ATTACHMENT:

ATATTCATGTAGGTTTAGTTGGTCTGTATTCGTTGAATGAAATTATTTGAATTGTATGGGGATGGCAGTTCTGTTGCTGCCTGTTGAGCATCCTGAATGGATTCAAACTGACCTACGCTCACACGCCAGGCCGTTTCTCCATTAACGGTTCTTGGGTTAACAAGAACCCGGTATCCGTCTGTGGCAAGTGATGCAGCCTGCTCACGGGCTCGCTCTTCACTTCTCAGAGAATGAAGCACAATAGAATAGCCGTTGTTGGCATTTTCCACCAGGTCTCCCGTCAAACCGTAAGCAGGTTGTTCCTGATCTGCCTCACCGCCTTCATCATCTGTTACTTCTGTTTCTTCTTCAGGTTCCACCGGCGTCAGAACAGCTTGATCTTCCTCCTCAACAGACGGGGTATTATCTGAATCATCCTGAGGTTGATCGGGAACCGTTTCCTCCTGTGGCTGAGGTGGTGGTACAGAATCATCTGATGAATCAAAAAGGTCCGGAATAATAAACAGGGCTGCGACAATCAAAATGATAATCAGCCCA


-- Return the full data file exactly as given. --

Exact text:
ATATTCATGTAGGTTTAGTTGGTCTGTATTCGTTGAATGAAATTATTTGAATTGTATGGGGATGGCAGTTCTGTTGCTGCCTGTTGAGCATCCTGAATGGATTCAAACTGACCTACGCTCACACGCCAGGCCGTTTCTCCATTAACGGTTCTTGGGTTAACAAGAACCCGGTATCCGTCTGTGGCAAGTGATGCAGCCTGCTCACGGGCTCGCTCTTCACTTCTCAGAGAATGAAGCACAATAGAATAGCCGTTGTTGGCATTTTCCACCAGGTCTCCCGTCAAACCGTAAGCAGGTTGTTCCTGATCTGCCTCACCGCCTTCATCATCTGTTACTTCTGTTTCTTCTTCAGGTTCCACCGGCGTCAGAACAGCTTGATCTTCCTCCTCAACAGACGGGGTATTATCTGAATCATCCTGAGGTTGATCGGGAACCGTTTCCTCCTGTGGCTGAGGTGGTGGTACAGAATCATCTGATGAATCAAAAAGGTCCGGAATAATAAACAGGGCTGCGACAATCAAAATGATAATCAGCCCA